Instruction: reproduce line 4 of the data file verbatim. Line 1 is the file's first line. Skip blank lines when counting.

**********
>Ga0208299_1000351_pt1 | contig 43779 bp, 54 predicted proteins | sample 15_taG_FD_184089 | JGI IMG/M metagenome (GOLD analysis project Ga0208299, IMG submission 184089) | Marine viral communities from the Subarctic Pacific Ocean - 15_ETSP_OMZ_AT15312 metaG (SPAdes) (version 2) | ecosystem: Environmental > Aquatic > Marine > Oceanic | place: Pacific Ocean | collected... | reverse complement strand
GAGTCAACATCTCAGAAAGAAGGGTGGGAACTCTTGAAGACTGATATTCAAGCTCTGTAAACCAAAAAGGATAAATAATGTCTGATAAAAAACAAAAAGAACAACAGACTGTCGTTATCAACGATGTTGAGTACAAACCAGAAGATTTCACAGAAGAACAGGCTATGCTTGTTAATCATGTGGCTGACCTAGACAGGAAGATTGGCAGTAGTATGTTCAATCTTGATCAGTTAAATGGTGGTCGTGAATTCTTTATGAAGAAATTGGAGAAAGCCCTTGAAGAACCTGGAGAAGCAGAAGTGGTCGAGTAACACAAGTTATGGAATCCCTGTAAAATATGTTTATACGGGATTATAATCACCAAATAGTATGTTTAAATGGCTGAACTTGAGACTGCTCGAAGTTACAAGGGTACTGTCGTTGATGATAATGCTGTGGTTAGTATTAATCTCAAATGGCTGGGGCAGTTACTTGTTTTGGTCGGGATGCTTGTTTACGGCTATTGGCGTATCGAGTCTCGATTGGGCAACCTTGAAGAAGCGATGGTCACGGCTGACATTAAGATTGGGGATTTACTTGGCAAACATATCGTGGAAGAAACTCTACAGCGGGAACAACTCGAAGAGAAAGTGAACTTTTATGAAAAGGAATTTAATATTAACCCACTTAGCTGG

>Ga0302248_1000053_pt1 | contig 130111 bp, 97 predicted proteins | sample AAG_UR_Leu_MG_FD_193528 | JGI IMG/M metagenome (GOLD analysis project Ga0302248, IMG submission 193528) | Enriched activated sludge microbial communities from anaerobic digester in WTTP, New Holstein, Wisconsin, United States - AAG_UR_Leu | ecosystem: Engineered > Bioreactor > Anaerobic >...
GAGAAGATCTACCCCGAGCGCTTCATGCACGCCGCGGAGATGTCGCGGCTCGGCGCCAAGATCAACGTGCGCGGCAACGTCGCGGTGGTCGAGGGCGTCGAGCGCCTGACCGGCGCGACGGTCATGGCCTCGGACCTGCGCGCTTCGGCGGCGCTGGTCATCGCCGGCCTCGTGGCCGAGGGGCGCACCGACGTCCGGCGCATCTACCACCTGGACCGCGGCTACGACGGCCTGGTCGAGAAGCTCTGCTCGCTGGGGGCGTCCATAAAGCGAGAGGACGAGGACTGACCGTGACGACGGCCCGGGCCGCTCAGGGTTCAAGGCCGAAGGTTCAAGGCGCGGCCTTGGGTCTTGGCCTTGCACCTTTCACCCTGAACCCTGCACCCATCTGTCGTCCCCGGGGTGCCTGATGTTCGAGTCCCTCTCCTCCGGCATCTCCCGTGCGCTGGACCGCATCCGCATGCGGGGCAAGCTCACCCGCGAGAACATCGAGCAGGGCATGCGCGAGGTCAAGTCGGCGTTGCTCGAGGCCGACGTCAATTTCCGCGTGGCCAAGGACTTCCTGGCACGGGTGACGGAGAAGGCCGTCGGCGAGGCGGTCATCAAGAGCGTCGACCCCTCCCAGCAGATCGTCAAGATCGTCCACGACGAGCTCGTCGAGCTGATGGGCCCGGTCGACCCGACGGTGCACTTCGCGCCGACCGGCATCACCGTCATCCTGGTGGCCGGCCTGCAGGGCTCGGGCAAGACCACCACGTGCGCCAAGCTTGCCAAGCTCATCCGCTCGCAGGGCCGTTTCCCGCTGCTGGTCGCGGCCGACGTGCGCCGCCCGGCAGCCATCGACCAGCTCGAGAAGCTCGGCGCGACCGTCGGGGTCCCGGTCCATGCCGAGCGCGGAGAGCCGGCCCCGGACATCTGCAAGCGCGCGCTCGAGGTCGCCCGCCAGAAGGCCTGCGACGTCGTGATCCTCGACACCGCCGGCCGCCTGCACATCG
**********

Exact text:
GAGAAGATCTACCCCGAGCGCTTCATGCACGCCGCGGAGATGTCGCGGCTCGGCGCCAAGATCAACGTGCGCGGCAACGTCGCGGTGGTCGAGGGCGTCGAGCGCCTGACCGGCGCGACGGTCATGGCCTCGGACCTGCGCGCTTCGGCGGCGCTGGTCATCGCCGGCCTCGTGGCCGAGGGGCGCACCGACGTCCGGCGCATCTACCACCTGGACCGCGGCTACGACGGCCTGGTCGAGAAGCTCTGCTCGCTGGGGGCGTCCATAAAGCGAGAGGACGAGGACTGACCGTGACGACGGCCCGGGCCGCTCAGGGTTCAAGGCCGAAGGTTCAAGGCGCGGCCTTGGGTCTTGGCCTTGCACCTTTCACCCTGAACCCTGCACCCATCTGTCGTCCCCGGGGTGCCTGATGTTCGAGTCCCTCTCCTCCGGCATCTCCCGTGCGCTGGACCGCATCCGCATGCGGGGCAAGCTCACCCGCGAGAACATCGAGCAGGGCATGCGCGAGGTCAAGTCGGCGTTGCTCGAGGCCGACGTCAATTTCCGCGTGGCCAAGGACTTCCTGGCACGGGTGACGGAGAAGGCCGTCGGCGAGGCGGTCATCAAGAGCGTCGACCCCTCCCAGCAGATCGTCAAGATCGTCCACGACGAGCTCGTCGAGCTGATGGGCCCGGTCGACCCGACGGTGCACTTCGCGCCGACCGGCATCACCGTCATCCTGGTGGCCGGCCTGCAGGGCTCGGGCAAGACCACCACGTGCGCCAAGCTTGCCAAGCTCATCCGCTCGCAGGGCCGTTTCCCGCTGCTGGTCGCGGCCGACGTGCGCCGCCCGGCAGCCATCGACCAGCTCGAGAAGCTCGGCGCGACCGTCGGGGTCCCGGTCCATGCCGAGCGCGGAGAGCCGGCCCCGGACATCTGCAAGCGCGCGCTCGAGGTCGCCCGCCAGAAGGCCTGCGACGTCGTGATCCTCGACACCGCCGGCCGCCTGCACATCG